While each individual can choose how they want to parent their children OR support their students, I find spiritual warfare to be a useful lens and the most effective method to intercede for my students. While some of the aspects of these anecdotes may seem personal, in reality, most details are in plain sight for anyone who has the interest to observe. Knowing these details prompts me to protect my students’/families’ privacy, not expose their flaws or condemn them.
To any skeptics, I understand. I didn’t endorse this sort of thing for various years. However, I’ve seen God do tremendous things, and I feel confident that at the very least, my prayers are doing no net harm. Full disclosure: as someone who went to counseling for years but didn’t see any noticeable changes, my rationale for supporting this lens comes out of personal experience. However, I believe that God can use a variety of methods to address individuals’ holistic health, including counseling or medicine for those who need it. That being said, I am certainly suspicious of any methods that do not have the effect of helping those who are earnestly in search of help.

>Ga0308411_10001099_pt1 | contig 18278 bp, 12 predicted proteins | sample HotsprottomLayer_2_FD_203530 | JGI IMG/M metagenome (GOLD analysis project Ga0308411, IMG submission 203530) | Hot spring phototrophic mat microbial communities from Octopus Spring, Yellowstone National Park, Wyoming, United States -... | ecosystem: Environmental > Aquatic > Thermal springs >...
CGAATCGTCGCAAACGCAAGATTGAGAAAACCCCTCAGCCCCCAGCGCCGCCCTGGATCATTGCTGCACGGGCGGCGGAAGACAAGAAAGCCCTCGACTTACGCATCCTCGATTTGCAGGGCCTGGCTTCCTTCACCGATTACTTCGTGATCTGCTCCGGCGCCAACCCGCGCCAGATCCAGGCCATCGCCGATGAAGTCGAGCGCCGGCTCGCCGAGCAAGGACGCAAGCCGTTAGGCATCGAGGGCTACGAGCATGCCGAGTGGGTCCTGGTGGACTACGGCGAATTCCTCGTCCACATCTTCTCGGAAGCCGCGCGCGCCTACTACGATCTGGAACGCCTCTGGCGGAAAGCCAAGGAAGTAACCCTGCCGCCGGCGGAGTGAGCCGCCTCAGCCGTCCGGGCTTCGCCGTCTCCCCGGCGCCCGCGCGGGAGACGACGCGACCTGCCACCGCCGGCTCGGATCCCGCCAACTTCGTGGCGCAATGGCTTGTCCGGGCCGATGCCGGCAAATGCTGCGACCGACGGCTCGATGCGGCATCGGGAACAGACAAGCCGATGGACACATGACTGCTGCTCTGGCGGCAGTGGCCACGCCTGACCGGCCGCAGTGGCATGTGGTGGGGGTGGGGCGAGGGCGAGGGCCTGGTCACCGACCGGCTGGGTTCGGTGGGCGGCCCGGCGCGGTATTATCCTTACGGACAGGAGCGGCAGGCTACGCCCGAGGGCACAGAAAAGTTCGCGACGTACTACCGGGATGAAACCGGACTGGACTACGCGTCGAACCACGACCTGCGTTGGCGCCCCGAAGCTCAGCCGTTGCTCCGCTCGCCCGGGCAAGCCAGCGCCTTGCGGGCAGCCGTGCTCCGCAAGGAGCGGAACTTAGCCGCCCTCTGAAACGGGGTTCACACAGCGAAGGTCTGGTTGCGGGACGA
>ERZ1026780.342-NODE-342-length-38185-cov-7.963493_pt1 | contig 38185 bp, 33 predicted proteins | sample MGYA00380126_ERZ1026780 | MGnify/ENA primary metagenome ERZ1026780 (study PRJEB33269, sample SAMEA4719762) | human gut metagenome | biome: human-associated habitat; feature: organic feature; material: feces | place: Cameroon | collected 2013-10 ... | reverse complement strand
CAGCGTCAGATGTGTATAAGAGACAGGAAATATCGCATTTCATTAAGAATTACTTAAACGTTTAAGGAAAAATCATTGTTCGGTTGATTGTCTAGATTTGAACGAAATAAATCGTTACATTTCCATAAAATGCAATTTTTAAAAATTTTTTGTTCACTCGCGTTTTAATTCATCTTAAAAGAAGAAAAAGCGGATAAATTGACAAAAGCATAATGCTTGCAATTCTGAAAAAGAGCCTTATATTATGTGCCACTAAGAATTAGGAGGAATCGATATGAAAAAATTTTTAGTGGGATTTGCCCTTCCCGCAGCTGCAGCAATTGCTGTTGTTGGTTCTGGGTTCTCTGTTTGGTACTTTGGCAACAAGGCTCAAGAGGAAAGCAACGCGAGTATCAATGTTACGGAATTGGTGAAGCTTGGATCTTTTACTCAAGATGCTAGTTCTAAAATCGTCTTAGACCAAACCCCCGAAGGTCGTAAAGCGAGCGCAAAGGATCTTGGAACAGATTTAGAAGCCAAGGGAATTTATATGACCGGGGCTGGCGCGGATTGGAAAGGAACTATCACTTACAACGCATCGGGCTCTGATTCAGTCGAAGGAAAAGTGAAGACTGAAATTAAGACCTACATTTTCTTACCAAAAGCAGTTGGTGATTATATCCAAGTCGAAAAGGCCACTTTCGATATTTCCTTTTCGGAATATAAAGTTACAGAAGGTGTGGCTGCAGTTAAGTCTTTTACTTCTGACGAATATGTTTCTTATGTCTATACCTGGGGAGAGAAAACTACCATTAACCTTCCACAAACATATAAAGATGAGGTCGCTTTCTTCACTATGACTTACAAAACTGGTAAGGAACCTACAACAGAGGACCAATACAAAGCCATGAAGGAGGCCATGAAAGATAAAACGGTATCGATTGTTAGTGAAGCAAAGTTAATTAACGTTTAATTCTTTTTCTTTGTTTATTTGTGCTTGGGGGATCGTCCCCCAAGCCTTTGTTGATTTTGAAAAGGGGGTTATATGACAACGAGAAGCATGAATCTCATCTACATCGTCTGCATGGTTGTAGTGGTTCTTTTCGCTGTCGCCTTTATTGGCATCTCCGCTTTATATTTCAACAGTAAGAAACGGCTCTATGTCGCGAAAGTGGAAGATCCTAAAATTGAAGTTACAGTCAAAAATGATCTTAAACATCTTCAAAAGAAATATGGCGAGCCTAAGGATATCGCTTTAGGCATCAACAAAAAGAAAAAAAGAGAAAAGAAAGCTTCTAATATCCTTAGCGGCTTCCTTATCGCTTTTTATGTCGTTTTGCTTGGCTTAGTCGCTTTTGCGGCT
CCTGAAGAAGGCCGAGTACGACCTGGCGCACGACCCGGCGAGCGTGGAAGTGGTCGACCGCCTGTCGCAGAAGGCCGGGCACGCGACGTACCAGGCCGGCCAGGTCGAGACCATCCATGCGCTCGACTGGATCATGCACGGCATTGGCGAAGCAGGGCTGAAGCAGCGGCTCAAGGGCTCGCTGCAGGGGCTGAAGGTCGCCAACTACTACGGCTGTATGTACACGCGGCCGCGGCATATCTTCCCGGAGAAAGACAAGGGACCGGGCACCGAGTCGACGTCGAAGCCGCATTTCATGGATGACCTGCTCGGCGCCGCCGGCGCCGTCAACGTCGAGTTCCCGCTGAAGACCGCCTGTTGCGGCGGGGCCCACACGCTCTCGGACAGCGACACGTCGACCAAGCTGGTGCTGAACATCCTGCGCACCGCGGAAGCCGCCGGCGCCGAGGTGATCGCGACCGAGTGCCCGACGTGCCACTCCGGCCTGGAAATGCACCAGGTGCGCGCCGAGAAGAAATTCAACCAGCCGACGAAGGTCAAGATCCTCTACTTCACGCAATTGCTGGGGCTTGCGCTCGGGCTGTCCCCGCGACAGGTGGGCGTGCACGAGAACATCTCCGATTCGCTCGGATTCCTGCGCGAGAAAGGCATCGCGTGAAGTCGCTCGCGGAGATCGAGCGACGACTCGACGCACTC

May we all see God clearly, love our students and their families from a pure heart, and be transformed by many glorious answers to prayer. Amen!
2 thoughts on “Going After Heart Change: Addressing the Spiritual Root of Student Misbehavior”
I love how Haley weaves together good educational practices, authentic care for her students and their families, and her own spiritual gifts to help students succeed. Her grounding in scripture and the lens of the transformation possible by the power of God help us see how we also can implement a similar approach with those we are in position to influence.